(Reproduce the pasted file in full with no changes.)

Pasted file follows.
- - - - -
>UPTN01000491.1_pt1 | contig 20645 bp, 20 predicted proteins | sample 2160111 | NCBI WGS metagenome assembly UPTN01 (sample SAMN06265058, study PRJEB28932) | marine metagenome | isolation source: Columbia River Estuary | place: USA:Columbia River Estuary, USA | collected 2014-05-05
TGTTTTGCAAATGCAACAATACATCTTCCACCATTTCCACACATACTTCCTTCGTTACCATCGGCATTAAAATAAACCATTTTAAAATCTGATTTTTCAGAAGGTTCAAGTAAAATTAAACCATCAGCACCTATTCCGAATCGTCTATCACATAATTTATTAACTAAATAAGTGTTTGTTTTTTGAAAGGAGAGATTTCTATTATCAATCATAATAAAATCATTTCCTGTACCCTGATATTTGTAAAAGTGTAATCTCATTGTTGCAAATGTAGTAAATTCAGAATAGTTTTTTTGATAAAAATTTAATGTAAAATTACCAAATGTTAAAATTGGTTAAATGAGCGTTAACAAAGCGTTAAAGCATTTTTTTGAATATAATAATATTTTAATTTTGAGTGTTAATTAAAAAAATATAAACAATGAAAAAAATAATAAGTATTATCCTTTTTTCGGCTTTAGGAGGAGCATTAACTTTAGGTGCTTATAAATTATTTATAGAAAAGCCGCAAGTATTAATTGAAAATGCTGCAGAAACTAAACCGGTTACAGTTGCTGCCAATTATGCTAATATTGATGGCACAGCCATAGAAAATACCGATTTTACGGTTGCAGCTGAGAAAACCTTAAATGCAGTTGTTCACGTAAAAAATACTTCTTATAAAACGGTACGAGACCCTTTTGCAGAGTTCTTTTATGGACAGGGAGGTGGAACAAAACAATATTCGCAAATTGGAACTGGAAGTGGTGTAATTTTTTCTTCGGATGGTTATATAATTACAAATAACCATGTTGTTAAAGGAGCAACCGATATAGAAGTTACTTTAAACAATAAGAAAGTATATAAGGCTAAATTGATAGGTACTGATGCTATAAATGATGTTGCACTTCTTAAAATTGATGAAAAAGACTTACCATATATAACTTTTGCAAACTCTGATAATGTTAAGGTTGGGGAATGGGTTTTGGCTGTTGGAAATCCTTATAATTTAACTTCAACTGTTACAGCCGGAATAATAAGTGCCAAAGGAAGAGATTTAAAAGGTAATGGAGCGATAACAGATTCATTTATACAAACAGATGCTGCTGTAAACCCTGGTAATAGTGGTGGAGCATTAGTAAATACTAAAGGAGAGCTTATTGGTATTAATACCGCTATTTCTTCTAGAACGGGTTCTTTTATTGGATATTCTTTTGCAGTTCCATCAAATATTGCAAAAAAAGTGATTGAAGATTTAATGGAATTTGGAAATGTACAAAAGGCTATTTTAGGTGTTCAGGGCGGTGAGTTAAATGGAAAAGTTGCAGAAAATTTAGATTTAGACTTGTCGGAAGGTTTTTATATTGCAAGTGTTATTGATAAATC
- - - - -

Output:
>UPTN01000491.1_pt1 | contig 20645 bp, 20 predicted proteins | sample 2160111 | NCBI WGS metagenome assembly UPTN01 (sample SAMN06265058, study PRJEB28932) | marine metagenome | isolation source: Columbia River Estuary | place: USA:Columbia River Estuary, USA | collected 2014-05-05
TGTTTTGCAAATGCAACAATACATCTTCCACCATTTCCACACATACTTCCTTCGTTACCATCGGCATTAAAATAAACCATTTTAAAATCTGATTTTTCAGAAGGTTCAAGTAAAATTAAACCATCAGCACCTATTCCGAATCGTCTATCACATAATTTATTAACTAAATAAGTGTTTGTTTTTTGAAAGGAGAGATTTCTATTATCAATCATAATAAAATCATTTCCTGTACCCTGATATTTGTAAAAGTGTAATCTCATTGTTGCAAATGTAGTAAATTCAGAATAGTTTTTTTGATAAAAATTTAATGTAAAATTACCAAATGTTAAAATTGGTTAAATGAGCGTTAACAAAGCGTTAAAGCATTTTTTTGAATATAATAATATTTTAATTTTGAGTGTTAATTAAAAAAATATAAACAATGAAAAAAATAATAAGTATTATCCTTTTTTCGGCTTTAGGAGGAGCATTAACTTTAGGTGCTTATAAATTATTTATAGAAAAGCCGCAAGTATTAATTGAAAATGCTGCAGAAACTAAACCGGTTACAGTTGCTGCCAATTATGCTAATATTGATGGCACAGCCATAGAAAATACCGATTTTACGGTTGCAGCTGAGAAAACCTTAAATGCAGTTGTTCACGTAAAAAATACTTCTTATAAAACGGTACGAGACCCTTTTGCAGAGTTCTTTTATGGACAGGGAGGTGGAACAAAACAATATTCGCAAATTGGAACTGGAAGTGGTGTAATTTTTTCTTCGGATGGTTATATAATTACAAATAACCATGTTGTTAAAGGAGCAACCGATATAGAAGTTACTTTAAACAATAAGAAAGTATATAAGGCTAAATTGATAGGTACTGATGCTATAAATGATGTTGCACTTCTTAAAATTGATGAAAAAGACTTACCATATATAACTTTTGCAAACTCTGATAATGTTAAGGTTGGGGAATGGGTTTTGGCTGTTGGAAATCCTTATAATTTAACTTCAACTGTTACAGCCGGAATAATAAGTGCCAAAGGAAGAGATTTAAAAGGTAATGGAGCGATAACAGATTCATTTATACAAACAGATGCTGCTGTAAACCCTGGTAATAGTGGTGGAGCATTAGTAAATACTAAAGGAGAGCTTATTGGTATTAATACCGCTATTTCTTCTAGAACGGGTTCTTTTATTGGATATTCTTTTGCAGTTCCATCAAATATTGCAAAAAAAGTGATTGAAGATTTAATGGAATTTGGAAATGTACAAAAGGCTATTTTAGGTGTTCAGGGCGGTGAGTTAAATGGAAAAGTTGCAGAAAATTTAGATTTAGACTTGTCGGAAGGTTTTTATATTGCAAGTGTTATTGATAAATC